Although CGB1 and CGB2 genes are similar to the other genes in the cluster (85% identity), they encode a novel hypothetical protein (132 aa in length) that does not have any homology to the functional β-subunit; neither corresponds to any known protein GenBank database. This change has been caused by an inserted DNA fragment within the 5′untranslated region (UTR) of CGB1 and CGB2 providing a novel exon 1 (Fig.1), and one basepair (bp) shifted open reading frame for exons 2 and 3. Earlier studies have detected mRNA of CGB1 and CGB2 in the placenta as well in the pituarity, predicting the functionality of these genes (Bo and Boime, 1992; Dirnhofer et al., 1996). Previously, two reports (Bo and Boime, 1992; Miller-Lindholm et al., 1997) have studied the expressional pattern of individual hCG β-subunit determining genes (CGB, CGB5, CGB7 and CGB8) in the first trimester placentas, single cases of complicated pregnancies (spontaneous abortion, blighted ovum, hydatidiform mole), and cultured JAR choriocarcinoma cells.
In the study reported here, we aimed to examine mRNA expression of all the six CGB genes, and the single LHB in parallel with hCG concentration during the course of normal pregnancy. As the changes in mRNA transcription of CGB genes may play a role in implantation failure, we also investigated the tissue samples from patients with recurrent (≥3) spontaneous or missed abortion, and patients with ectopic pregnancy.
The study was approved by The Ethics Committee of the University of Tartu, Estonia (protocol no. 117/9, 16.06.03), and an informed consent was obtained from every participant.
Serum and chorionic villi/placental samples were obtained from females who underwent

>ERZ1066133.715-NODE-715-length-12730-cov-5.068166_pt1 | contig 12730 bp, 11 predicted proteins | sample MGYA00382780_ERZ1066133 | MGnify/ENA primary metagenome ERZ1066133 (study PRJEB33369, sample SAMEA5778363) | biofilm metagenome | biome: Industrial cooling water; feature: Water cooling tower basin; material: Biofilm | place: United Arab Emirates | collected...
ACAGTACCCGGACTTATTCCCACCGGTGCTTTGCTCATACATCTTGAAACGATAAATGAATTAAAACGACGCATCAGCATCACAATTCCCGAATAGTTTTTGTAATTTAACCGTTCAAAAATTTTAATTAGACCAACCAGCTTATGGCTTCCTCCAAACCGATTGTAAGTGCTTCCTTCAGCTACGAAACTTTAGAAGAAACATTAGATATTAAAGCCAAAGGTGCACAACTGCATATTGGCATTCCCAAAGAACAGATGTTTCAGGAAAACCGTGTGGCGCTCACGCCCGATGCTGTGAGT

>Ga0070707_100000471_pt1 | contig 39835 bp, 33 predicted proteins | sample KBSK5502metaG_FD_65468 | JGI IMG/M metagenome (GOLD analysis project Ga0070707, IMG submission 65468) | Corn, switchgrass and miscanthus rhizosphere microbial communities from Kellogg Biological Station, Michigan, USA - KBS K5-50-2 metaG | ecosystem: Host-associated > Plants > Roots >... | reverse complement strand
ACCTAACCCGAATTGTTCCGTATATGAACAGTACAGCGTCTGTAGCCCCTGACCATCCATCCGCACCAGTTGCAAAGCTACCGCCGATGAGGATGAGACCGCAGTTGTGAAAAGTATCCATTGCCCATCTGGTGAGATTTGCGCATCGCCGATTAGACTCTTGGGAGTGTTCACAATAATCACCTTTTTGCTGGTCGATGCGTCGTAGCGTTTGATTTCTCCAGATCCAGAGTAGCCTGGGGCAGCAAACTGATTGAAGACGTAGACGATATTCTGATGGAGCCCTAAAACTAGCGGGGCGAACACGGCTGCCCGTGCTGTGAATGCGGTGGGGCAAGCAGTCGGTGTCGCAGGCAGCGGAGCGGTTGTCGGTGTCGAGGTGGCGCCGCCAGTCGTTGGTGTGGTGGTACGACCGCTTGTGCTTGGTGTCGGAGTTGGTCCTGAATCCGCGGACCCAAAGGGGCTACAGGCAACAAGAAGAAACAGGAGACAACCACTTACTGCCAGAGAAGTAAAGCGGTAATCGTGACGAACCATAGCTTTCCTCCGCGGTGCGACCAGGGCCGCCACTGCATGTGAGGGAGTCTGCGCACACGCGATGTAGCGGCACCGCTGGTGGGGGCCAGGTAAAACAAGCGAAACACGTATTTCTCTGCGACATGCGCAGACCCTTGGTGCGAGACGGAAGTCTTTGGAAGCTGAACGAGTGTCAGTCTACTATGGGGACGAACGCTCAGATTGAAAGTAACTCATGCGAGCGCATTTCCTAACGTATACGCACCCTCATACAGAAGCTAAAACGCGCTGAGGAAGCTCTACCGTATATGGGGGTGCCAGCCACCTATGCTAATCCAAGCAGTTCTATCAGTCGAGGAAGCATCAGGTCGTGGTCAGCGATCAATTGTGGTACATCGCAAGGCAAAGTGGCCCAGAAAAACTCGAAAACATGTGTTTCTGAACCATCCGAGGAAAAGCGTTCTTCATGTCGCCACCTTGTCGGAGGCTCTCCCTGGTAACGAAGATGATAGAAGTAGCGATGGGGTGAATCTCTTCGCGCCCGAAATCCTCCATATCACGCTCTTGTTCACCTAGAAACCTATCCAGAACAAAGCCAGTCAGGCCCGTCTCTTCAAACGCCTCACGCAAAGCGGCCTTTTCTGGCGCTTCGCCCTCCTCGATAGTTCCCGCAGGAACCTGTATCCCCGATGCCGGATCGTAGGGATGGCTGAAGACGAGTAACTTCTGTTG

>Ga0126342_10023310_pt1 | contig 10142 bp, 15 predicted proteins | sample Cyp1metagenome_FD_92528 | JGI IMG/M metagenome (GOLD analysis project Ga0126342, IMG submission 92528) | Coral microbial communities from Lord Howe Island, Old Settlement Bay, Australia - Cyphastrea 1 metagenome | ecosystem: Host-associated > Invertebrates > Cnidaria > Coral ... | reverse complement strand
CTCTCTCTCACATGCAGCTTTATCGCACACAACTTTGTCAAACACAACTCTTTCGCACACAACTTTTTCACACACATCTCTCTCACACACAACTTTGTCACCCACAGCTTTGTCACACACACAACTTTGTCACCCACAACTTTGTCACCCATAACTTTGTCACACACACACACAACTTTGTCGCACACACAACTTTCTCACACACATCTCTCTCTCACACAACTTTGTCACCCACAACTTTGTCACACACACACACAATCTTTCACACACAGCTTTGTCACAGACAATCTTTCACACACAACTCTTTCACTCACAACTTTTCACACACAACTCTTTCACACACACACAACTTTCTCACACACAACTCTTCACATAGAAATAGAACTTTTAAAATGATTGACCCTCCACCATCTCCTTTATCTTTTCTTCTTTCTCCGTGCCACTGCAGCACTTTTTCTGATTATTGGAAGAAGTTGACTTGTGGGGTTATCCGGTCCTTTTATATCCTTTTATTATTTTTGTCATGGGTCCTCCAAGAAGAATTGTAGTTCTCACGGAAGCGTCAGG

As chromosomal aberrations of an incidental origin contribute to first trimester miscarriage in nearly 70% of cases (Fritz et al., 2001), we included only the cases of recurrent miscarriages (having ≥2 spontaneous abortions preceeding current event) when the alternative mechanisms leading to pregnancy loss are more relevant. All couples had a normal karyotype and as a result of clinical evaluation (anatomical, immunological, hormonal, blood coagulation assessment) showed the unexplained cause for miscarriage.
The blood samples were taken on the day of abortion, delivery or surgery and frozen at −20°C. A total hCG in the serum was measured by chemiluminescent enzyme immunometric assay IMMULITE at United Laboratories, Tartu University Clinics. Chorionic villi/placental samples were snap-frozen in liquid nitrogen and stored at −80 °C until RNA isolation.
Total RNA from 90–1000 mg of tissue was extracted using TRIzol® reagent (Invitrogen, Carlsbad, CA) For purification of RNA, NucleoSpin® II (Macherey-Nagel) Isolation Kit was used. According to the protocol, RNAse-free DNAse I was used to remove contamination with genomic DNA. The products were quantified by measuring absorption ratios at 260/280 nm (Heλios Alpha&Beta Spectrophotometer, Thermo Spectronic).
RNA was reverse transcribed in a final volume of 20 μl containing total 1 μg of RNA, reaction buffer (50 mM Tris-HCl [pH 8.3 at 25 °C], 50 mM KCl, 4mM MgCl2, 10 mM DTT), 20U of RiboLock™ Ribonuclease Inhibitor, 0.5 mM of each dNTP, 0.5 μg of oligo(dT)18 primer, 40 U M-MuLV Reverse Transcriptase (First Strand cDNA Synthesis Kit, Fermentas Life Sciences). The samples were initially incubated at 70 °C for 5 min, the reverse transcription reaction was performed at 37 °C for 60 min, and stopped by heating at 70 °C for 10 min to inactivate the reverse transcriptase.